Exclusive Q&A: Directors Keshales & Papushado on “BIG BAD WOLVES”Features/Interviews,Movies/TV,News Ken W. Hanley
After an impressive festival run in 2013 and the declaration from Quentin Tarantino as “the best film of 2013,” BIG BAD WOLVES finally unleashed it’s unique brutality on American audiences back in January. Now, with the film hitting DVD/Blu-ray today from Magnet Releasing, directors Aharon Keshales and Navot Papushado spoke to Fango about what influenced BIG BAD WOLVES and where their relentless sensibilities may take them next…
FANGORIA: BIG BAD WOLVES does an excellent job of setting up certain expectations and then subsequently tearing them down. Did you approach the film with an intentional sense of subversion or did that grow organically from the story?
AHARON KESHALES: When we were writing RABIES and BIG BAD WOLVES, we didn’t want just to frighten [the audience] or to only do a twist at the end in a “Shyamalan” way. We like to have a moral compass in our dramatic structure, so when we’re making a film, we’re in a unique situation where we ask ourselves, “What would we do? What could go wrong?” When you ask yourself that question, all sorts of original stuff comes to light.
In WOLVES, they’re torturing a guy in the middle of an Arab village and there’s Arabs surrounding them, so you could think of all the possible scenarios. But you also then think of the most original scenario, which would be that the Arab just walks by and doesn’t do anything back. He just smokes with you and talks with you. That’s how we think about plot devices, like a telephone [call] from your mother. Everyone gets them, but to get one in a kidnapping thriller is unusual.
NAVOT PAPUSHADO: I think that comes with genre filmmaking. After seeing so much [genre films] and being such huge fans, we have to ask, “How do I do something original but don’t go too far out of the box so that others don’t feel alienated?” We didn’t want to do anything too far fetched or to go too far. So you have to go the route where you’d surprise even yourself sometimes, like, “Oh, I didn’t see that coming,” instead of something like, “Oh, that’s too far.” We’re such huge genre film fans, but maybe since we come from Israel, we may have a fresh point-of-view towards genre films. Perhaps that’s an advantage. We want to surprise fans but also want to be a part of the genre family.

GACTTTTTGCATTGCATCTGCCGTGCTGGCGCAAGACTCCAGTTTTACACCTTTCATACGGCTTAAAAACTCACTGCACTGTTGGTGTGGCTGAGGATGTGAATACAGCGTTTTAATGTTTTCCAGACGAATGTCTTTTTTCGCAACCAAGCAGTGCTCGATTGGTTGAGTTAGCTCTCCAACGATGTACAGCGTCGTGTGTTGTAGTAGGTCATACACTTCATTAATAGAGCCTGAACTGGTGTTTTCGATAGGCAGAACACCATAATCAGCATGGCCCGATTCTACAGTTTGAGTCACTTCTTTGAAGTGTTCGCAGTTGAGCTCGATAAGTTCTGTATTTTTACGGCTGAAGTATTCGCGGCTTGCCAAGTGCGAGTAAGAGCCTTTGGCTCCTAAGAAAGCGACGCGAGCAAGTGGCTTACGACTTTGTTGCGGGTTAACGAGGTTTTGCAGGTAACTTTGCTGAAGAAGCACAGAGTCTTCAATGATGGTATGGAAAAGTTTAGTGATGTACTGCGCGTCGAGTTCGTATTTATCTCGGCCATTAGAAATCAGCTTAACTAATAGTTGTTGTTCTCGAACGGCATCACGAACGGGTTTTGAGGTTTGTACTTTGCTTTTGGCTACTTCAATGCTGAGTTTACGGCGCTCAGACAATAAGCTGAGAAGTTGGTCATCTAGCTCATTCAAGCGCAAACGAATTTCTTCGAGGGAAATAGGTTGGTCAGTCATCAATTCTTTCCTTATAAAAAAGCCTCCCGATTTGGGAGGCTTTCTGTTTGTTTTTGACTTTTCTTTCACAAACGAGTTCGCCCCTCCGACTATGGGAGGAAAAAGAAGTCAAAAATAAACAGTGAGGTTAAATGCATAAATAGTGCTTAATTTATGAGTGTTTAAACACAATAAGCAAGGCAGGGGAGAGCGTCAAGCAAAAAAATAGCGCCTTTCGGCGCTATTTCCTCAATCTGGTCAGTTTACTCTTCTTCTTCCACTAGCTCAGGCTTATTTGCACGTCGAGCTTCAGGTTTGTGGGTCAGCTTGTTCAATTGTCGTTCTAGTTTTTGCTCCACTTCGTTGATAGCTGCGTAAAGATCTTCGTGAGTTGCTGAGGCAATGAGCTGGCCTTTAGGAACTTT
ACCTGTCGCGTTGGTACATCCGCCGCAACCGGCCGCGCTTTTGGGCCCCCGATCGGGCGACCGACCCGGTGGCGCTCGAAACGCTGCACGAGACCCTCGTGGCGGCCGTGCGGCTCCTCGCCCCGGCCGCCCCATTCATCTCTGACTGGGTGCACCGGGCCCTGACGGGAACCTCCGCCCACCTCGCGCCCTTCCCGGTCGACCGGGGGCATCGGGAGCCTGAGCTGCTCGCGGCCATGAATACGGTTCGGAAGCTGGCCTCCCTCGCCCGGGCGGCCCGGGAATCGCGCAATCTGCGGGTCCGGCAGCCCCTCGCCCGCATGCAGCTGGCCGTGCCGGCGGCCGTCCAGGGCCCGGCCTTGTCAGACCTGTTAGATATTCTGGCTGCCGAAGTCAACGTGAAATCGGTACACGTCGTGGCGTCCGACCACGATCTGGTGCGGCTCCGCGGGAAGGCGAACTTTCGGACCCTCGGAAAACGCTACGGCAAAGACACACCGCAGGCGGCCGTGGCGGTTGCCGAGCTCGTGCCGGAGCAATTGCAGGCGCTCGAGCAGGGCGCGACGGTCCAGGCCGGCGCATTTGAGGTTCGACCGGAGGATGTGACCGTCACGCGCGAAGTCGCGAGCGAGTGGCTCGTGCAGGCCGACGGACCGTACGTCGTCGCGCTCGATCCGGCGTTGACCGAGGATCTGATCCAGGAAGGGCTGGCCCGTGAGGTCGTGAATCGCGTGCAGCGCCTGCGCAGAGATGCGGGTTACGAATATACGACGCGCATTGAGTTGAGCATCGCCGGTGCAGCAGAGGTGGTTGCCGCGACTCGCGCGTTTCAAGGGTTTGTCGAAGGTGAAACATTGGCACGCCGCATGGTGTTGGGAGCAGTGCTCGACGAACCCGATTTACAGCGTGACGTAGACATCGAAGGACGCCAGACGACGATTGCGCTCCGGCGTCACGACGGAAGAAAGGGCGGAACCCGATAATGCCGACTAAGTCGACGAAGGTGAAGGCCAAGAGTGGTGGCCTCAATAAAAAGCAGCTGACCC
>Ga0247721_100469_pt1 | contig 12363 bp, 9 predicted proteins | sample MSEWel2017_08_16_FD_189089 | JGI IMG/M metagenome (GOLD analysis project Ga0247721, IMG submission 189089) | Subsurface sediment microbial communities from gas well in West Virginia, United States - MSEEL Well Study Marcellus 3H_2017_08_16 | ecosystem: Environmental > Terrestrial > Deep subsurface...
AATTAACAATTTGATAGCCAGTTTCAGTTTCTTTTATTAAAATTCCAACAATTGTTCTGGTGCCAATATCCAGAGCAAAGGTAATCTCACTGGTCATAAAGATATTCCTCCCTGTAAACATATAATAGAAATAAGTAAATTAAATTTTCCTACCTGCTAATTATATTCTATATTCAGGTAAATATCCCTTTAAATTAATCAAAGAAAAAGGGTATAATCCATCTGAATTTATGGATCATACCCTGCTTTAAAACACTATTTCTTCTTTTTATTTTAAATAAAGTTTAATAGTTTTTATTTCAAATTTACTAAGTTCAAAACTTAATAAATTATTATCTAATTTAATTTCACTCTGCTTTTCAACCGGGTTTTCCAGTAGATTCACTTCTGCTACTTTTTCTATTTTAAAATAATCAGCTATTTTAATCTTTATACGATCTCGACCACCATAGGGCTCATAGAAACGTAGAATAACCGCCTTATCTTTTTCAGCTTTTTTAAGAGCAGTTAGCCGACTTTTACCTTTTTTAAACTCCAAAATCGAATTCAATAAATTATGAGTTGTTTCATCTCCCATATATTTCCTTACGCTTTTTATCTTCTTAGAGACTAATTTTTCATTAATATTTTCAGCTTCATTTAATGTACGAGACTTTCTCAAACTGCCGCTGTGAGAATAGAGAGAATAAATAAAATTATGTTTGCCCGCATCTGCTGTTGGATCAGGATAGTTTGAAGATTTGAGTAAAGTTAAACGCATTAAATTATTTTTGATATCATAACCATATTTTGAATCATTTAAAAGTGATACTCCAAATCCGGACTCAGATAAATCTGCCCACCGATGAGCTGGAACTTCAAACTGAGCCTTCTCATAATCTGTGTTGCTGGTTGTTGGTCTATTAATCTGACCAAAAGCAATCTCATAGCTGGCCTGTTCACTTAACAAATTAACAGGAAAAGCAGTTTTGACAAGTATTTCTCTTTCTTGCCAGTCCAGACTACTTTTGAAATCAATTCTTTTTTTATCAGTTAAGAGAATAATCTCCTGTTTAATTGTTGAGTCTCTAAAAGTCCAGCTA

FANG: One curious aspect of the film is the lack of central female characters in the narrative. Outside of a brief scene with a Realtor and the opening credits with the young girl, female characters only appear via telephone calls. Was there a specific reason for the absence of female figures in BIG BAD WOLVES?
KESHALES: We thought about that and when we were writing, we decided we wanted to write about a male-dominated society. Israel is a very male-dominated society as we’re at war all of the time and we’re always stressing the importance of the army. We’re a paranoid country, and in the reality we established in BIG BAD WOLVES, the woman’s voice will always be the logical voice. A logical, emotional voice would tell us to stop with all of the bloodshed and we wanted to show an absurd, male-driven society that says it’s not a woman’s place to tell the men what to do.
In that society, all the men care about is their sense of justice; they don’t care about anything else. That sense sends all the men in the direction of doing something wrong. In one way, that mentality is in our DNA. Every Israeli, male or female, has to learn how to kill a man in the army.
PAPUSHADO: Another reason is because our main characters are all intended to be ex-military guys, and the problem is right there. Everyone in Israeli is “prepared for anything.” We’re always alert and prepared, and sometimes being alert or prepared all the time can lead to bad situations, even if the intentions are valid. When we grew up, our fathers were like superheroes to us. In Israel, everyone has to go into the army, but one month a year you have to go into reserve service. You can be in your late ’50s or ’60s and you still have to go for one month. So we’d be left with our mothers and we’d get a phone call from our fathers every couple of days, but when he came back, he’d be in uniform and he picks you up.